Outdoor Walks Good for A.D.D. Kids

Walks in the park improve attention more than walks in the city, residential neighborhood

Science is beginning to show what we've always known: A little fresh air outdoors will do kids a boatload of good. University of Illinois at Urbana-Champaign researchers decided to see how environment affects kids with attention deficit disorders, and they discovered that spending time hiking in nature can significantly improve concentration.

17 kids with attention deficit hyperactivity disorder all participated in three 20-minute walks in a park, a residential neighborhood and a downtown area. After each walk, the kids all took an attention test where a group of numbers are said aloud and the kids repeat them backwards. Children who just completed the park walk performed better than kids who just walked in the city or a neighborhood. In every case, a "dose of nature" worked as well or better than medication in improving kids' concentration.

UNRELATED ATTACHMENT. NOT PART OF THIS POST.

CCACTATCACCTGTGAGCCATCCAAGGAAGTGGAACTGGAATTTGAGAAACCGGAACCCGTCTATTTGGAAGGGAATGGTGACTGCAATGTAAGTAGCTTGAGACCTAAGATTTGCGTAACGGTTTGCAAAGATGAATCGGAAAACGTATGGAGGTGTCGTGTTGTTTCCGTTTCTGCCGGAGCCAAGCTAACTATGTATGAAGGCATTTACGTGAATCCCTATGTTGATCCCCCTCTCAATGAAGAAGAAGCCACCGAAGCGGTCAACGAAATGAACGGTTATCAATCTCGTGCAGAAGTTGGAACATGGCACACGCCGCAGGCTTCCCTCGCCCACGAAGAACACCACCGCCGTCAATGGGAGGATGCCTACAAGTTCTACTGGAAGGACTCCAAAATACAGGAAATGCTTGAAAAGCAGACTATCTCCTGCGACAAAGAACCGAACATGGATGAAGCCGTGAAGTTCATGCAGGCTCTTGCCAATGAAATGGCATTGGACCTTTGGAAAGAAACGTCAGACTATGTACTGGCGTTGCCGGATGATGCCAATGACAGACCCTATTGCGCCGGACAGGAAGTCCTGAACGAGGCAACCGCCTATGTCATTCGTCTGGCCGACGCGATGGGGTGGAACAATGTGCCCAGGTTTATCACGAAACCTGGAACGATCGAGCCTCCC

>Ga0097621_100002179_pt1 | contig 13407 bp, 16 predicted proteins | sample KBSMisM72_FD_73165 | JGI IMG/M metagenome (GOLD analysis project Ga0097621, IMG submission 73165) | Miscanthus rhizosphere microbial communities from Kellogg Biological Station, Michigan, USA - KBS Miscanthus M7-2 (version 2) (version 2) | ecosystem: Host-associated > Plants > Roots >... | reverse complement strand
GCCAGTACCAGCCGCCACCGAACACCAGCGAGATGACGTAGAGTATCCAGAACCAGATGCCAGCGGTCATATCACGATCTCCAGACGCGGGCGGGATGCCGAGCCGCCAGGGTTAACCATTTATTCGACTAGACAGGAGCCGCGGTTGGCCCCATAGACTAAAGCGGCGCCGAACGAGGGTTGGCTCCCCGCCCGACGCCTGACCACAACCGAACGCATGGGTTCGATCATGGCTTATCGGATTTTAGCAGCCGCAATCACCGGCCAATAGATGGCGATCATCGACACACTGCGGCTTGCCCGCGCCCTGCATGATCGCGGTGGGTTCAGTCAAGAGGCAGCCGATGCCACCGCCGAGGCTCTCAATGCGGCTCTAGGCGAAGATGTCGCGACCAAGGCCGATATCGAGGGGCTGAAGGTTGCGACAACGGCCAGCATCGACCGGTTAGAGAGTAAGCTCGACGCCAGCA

“We can’t say for sure, ‘two hours of outdoor play will get you this many days of good behavior,’ but we can say it’s worth trying,” (Frances E. Kuo, director of the university’s Landscape and Human Health Laboratory) said. “We can say that as little as 20 minutes of outdoor exposure could potentially buy you an afternoon or a couple of hours to get homework done.”

Amen to that. In fact, I'm having a little trouble concentrating right now. I'll ask the BACKPACKER overlords if I can leave now to go hiking for a few days. That should be just enough set me straight until next Friday.

—Ted Alvarez

A ‘Dose of Nature’ for Attention Problems (NY Times)

Via Two-Heel Drive